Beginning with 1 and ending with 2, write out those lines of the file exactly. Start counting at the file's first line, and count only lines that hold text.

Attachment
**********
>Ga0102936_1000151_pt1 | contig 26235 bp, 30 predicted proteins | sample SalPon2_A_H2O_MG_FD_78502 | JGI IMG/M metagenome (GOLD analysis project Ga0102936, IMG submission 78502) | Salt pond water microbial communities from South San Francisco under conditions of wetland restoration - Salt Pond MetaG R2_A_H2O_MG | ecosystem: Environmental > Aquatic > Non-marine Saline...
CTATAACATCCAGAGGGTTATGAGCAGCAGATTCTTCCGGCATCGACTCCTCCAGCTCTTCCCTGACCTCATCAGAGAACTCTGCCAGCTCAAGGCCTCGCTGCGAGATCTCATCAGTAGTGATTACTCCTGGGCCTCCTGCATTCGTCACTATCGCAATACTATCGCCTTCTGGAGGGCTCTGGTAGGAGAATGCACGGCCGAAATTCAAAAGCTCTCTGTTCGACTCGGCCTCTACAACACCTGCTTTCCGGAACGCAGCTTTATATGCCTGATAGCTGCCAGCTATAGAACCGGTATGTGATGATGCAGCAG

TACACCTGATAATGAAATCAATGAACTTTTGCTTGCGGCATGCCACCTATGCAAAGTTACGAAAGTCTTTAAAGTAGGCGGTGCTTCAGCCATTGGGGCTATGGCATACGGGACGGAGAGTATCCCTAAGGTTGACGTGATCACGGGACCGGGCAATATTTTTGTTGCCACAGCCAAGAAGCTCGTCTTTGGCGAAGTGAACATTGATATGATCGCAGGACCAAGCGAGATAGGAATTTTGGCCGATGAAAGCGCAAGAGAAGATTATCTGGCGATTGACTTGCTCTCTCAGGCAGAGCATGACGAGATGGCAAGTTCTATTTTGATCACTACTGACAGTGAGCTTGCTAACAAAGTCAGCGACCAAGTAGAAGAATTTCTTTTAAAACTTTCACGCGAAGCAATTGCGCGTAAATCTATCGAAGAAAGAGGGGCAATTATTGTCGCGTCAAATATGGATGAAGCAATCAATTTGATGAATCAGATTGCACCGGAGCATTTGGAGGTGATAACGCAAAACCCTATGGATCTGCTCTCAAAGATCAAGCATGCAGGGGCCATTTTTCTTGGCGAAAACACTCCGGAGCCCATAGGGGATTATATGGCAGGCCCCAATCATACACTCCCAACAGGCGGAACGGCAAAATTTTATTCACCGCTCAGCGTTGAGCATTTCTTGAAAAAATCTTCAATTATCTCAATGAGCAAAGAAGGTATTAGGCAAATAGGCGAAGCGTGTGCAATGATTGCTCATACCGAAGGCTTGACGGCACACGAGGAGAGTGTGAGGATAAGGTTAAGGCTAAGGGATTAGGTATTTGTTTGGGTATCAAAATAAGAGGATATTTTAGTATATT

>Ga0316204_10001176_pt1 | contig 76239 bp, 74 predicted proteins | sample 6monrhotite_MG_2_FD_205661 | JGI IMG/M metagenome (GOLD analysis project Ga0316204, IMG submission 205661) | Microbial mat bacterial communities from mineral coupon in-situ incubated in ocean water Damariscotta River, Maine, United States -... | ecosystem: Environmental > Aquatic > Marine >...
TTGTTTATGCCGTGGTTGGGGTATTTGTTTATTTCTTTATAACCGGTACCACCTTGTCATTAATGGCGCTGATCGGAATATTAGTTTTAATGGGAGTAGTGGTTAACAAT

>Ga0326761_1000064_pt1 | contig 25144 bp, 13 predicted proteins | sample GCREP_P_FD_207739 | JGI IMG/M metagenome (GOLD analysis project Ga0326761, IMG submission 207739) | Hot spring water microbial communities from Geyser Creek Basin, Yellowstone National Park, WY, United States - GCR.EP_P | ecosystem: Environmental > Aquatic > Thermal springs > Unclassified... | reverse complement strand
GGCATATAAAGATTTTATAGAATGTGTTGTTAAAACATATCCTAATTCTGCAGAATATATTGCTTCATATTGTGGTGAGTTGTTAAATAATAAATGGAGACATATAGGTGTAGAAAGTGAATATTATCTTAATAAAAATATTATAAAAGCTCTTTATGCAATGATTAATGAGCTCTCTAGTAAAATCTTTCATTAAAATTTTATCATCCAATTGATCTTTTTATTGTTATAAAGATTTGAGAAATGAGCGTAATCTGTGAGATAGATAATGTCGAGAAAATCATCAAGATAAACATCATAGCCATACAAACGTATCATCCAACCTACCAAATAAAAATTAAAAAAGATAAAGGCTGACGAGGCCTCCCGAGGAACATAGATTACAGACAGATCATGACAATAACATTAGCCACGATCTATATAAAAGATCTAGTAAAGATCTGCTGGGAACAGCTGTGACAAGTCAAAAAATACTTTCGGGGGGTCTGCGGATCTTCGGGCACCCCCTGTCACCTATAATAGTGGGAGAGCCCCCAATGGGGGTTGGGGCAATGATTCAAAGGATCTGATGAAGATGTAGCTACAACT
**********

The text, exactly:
>Ga0102936_1000151_pt1 | contig 26235 bp, 30 predicted proteins | sample SalPon2_A_H2O_MG_FD_78502 | JGI IMG/M metagenome (GOLD analysis project Ga0102936, IMG submission 78502) | Salt pond water microbial communities from South San Francisco under conditions of wetland restoration - Salt Pond MetaG R2_A_H2O_MG | ecosystem: Environmental > Aquatic > Non-marine Saline...
CTATAACATCCAGAGGGTTATGAGCAGCAGATTCTTCCGGCATCGACTCCTCCAGCTCTTCCCTGACCTCATCAGAGAACTCTGCCAGCTCAAGGCCTCGCTGCGAGATCTCATCAGTAGTGATTACTCCTGGGCCTCCTGCATTCGTCACTATCGCAATACTATCGCCTTCTGGAGGGCTCTGGTAGGAGAATGCACGGCCGAAATTCAAAAGCTCTCTGTTCGACTCGGCCTCTACAACACCTGCTTTCCGGAACGCAGCTTTATATGCCTGATAGCTGCCAGCTATAGAACCGGTATGTGATGATGCAGCAG